Alternative TV - Biography



Formed in the London punk scene of 1977, Alternative TV played in a variety of musical styles and quickly abandoned the formal restrictions of punk rock. Mark Perry, from Deptford, London, started the influential UK punk zine Sniffin’ Glue in July 1976, identifying himself as “Mark P.” so as not to jeopardize his unemployment benefits. In Glasgow, Alex Fergusson was so determined to start a punk band that, in January 1977, he boarded a London-bound bus with his guitar and amplifier. Perry and Fergusson met at London punk club the Roxy and formed Alternative TV, rehearsing in Throbbing Gristle’s space in Hackney. The initial lineup included bassist Micky Smith and Generation X drummer John Towe, but ATV’s membership has never been stable, and Perry was the only original member remaining at the end of ’77.

ATV’s first release was the flexidisc “Love Lies Limp,” included in Sniffin’ Glue #12 (1977). A series of singles followed on Miles Copeland’s Deptford Fun City label: “How Much Longer” b/w “You Bastard” (1977), “Life After Life” b/w “Life After Dub” (1978), “Action Time Vision” b/w “Another Coke” (1978), and “Life” b/w “Love Lies Limp” (1978). Fergusson left before the end of 1977 and formed the Cash Pussies. ATV’s debut LP The Image Has Cracked (1978 Deptford Fun City) was nothing like a generic punk album: it opened with the ten-minute tape collage “Alternatives,” which cuts from a Zappaesque orchestral studio arrangement of a theme to different live versions of the same tune, over which Mark P. argues with audiences. Image is not the only punk album of the period to include reggae numbers, but it is probably the only UK punk album that includes a Frank Zappa composition, in this case the Mothers of Invention’s 1967 single “Why Don’t You Do Me Right.”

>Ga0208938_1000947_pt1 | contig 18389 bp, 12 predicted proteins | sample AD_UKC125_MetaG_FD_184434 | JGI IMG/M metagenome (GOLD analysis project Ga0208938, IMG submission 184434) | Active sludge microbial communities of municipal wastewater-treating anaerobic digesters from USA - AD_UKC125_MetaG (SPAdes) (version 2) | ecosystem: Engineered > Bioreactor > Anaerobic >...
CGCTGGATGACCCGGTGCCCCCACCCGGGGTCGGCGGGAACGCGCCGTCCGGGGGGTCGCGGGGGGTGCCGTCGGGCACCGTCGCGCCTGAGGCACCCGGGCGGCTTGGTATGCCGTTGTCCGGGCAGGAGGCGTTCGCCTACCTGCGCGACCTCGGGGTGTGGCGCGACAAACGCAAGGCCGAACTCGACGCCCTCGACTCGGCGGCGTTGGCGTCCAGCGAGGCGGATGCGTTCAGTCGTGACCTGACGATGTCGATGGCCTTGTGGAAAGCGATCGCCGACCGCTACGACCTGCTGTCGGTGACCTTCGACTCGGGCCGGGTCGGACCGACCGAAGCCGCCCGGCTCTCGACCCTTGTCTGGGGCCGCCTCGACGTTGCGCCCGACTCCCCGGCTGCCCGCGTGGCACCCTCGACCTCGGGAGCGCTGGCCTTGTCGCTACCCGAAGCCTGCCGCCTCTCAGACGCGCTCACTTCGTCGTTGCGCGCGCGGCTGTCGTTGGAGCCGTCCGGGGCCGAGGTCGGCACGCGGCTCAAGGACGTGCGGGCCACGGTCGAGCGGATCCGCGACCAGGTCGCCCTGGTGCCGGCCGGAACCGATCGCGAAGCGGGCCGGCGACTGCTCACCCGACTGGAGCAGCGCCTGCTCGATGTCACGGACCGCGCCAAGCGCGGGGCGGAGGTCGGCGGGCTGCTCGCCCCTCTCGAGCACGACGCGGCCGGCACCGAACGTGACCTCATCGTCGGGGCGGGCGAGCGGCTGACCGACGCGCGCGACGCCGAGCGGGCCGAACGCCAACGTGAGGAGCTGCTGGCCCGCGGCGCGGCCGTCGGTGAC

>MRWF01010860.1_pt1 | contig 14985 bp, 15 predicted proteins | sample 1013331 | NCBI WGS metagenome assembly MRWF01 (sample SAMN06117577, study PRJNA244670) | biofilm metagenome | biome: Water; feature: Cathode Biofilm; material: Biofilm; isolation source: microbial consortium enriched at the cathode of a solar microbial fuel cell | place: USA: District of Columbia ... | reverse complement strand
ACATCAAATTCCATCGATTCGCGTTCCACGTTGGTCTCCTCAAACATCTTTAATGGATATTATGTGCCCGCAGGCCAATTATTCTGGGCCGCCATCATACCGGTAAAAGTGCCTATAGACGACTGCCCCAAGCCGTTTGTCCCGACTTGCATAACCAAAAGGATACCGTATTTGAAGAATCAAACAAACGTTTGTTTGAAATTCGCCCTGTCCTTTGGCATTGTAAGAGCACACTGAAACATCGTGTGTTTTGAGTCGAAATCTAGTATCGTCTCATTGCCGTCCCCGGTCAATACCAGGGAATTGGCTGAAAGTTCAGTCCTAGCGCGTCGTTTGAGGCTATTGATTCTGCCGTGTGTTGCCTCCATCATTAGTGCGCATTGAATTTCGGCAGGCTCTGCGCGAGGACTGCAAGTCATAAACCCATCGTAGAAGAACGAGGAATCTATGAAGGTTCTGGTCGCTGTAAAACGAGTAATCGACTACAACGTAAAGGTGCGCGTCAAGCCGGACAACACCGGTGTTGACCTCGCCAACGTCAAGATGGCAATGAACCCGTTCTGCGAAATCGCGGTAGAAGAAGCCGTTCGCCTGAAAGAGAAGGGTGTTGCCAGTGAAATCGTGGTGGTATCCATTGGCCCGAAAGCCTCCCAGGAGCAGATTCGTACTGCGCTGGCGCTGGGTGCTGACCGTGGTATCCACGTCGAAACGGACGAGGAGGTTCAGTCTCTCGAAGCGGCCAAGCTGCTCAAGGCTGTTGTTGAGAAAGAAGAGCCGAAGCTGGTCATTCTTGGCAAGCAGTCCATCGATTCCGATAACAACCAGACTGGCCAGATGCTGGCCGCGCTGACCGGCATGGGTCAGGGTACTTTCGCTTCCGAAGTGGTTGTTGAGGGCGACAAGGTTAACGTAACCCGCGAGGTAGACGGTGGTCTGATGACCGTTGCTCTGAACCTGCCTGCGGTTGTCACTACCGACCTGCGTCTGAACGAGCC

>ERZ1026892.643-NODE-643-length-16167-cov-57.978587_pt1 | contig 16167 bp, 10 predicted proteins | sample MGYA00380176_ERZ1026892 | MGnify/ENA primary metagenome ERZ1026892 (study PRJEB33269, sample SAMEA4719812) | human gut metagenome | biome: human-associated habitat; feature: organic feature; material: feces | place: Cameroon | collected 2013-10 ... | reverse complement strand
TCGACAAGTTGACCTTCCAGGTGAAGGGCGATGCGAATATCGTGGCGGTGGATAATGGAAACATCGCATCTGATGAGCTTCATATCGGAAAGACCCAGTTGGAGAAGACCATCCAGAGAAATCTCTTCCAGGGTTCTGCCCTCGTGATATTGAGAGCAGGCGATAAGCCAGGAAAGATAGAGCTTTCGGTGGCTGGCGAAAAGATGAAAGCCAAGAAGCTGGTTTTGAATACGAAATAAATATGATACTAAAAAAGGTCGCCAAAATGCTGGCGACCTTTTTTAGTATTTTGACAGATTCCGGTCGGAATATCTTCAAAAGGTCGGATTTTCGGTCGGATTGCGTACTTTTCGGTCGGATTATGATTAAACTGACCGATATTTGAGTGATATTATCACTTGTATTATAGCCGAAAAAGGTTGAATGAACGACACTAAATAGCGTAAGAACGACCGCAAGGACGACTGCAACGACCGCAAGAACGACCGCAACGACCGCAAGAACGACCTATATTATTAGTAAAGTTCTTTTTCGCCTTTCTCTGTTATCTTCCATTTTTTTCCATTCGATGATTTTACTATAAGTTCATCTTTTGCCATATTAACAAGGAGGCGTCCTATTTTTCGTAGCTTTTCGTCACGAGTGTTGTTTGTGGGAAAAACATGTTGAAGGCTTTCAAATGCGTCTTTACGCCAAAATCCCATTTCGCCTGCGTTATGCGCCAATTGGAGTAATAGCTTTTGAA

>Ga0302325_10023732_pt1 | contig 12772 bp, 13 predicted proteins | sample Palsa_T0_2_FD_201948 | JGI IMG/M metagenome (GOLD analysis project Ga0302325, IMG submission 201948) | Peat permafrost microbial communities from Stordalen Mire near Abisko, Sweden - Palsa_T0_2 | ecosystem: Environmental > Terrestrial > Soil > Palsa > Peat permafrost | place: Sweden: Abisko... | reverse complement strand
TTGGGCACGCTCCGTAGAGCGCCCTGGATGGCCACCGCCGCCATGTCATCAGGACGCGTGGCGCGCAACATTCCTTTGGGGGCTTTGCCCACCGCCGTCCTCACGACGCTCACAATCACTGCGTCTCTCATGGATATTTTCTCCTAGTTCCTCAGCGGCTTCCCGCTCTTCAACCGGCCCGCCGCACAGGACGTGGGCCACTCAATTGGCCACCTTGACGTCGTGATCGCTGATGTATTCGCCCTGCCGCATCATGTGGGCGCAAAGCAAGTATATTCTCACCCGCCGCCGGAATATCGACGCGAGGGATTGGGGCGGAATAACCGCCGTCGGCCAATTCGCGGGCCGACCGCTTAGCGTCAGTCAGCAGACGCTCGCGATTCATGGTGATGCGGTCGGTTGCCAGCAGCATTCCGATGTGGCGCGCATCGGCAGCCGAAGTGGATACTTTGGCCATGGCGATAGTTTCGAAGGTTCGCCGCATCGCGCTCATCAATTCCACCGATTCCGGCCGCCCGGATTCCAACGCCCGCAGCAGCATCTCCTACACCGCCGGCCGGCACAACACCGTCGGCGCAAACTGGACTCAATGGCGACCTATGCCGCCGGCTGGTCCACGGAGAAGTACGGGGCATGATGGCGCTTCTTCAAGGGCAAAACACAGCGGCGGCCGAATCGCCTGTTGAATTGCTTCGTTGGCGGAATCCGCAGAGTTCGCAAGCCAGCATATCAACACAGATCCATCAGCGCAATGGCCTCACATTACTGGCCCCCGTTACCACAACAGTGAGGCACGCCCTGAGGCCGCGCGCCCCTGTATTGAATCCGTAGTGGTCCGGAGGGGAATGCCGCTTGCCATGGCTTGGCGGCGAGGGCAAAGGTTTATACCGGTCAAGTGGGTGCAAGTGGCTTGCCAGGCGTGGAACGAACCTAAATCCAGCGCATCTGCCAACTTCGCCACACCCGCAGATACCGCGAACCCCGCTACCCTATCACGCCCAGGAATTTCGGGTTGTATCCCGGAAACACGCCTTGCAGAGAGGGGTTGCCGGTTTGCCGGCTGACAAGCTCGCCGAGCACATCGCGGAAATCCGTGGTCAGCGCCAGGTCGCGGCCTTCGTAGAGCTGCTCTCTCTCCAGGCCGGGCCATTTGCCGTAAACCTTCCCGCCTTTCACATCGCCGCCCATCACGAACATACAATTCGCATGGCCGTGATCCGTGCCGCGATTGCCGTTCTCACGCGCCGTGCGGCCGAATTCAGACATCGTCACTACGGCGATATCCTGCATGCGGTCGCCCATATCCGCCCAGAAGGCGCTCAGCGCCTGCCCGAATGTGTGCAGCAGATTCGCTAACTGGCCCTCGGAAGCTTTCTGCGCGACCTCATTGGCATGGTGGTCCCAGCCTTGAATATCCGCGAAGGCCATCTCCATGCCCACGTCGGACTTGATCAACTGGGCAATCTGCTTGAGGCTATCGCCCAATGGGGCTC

That summer, ATV and the Gong-related band Here and Now gave a free tour that included the Stonehenge festival. The two bands released a split live album recorded on the tour, What You See… Is What You Are (1978 Deptford Fun City). ATV’s membership was in a constant state of flux, and was more or less down to the core of Perry and bassist Dennis Burns when the band returned to the studio. ATV made further use of collage techniques on the second album, mostly recorded without a drummer: Vibing Up The Senile Man [Part One] (1978 Deptford Fun City). Vibing is a daring collection of synth noises, tape noises, radio play, found sound and other non-rock instrumentation that seems to show Here and Now’s influence as well as that of P-Orridge, who plays percussion on three tracks.

For the Pop Group’s May-June 1979 Animal Instincts tour, Alternative TV transformed into the Good Missionaries, adding drummer and saxophonist Henry Badowski, multi-instrumentalist Dave George and vocalist Gillian Hanna. The Good Missionaries released Fire from Heaven (1979 Deptford Fun City), a live album recorded during the tour. Meanwhile, ATV approached Throbbing Gristle-like terror on the A-side of their farewell single, “The Force Is Blind” b/w “Lost In Room,” (1979 Deptford Fun City), credited on the label and sleeve as an ATV “memorial release.” Perry recorded a solo album, Snappy Turns (1980 Deptford Fun City), and joined The Door And The Window for Detailed Twang (1980 NB).

Perry, Fergusson and Burns reunited ATV with drummer Ray Weston and keyboardist Alan Gruner to record the new album Strange Kicks (1981 IRS) for another of Miles Copeland’s labels, after which the band broke up again. Fergusson formed Psychic TV with Genesis P-Orridge and Perry formed the Reflections with The Door And The Window’s bassist, Nag. The Reflections split after two singles, and Perry quit playing music until 1984, when he formed a new lineup of Alternative TV. ATV released two 12-inch singles on the Noiseville label, followed by the new album Peep Show (1987 Anagram).

ATV split up again following Dragon Love (1990 Chapter 22). Then a new album, My Life As A Child Star (1994 Feel Good All Over), appeared, and Perry, Fergusson and ’77 bassist Tyrone Thomas reunited for ATV gigs in 1994 and ’95. Though Fergusson didn’t stick around long, the band continued to tour and recorded a series of new albums: Punk Life (1998 Overground), Apollo (1999 Overground) and Revolution (2001 Public Domain). Alternative TV continues to perform and has announced a new album in the works.

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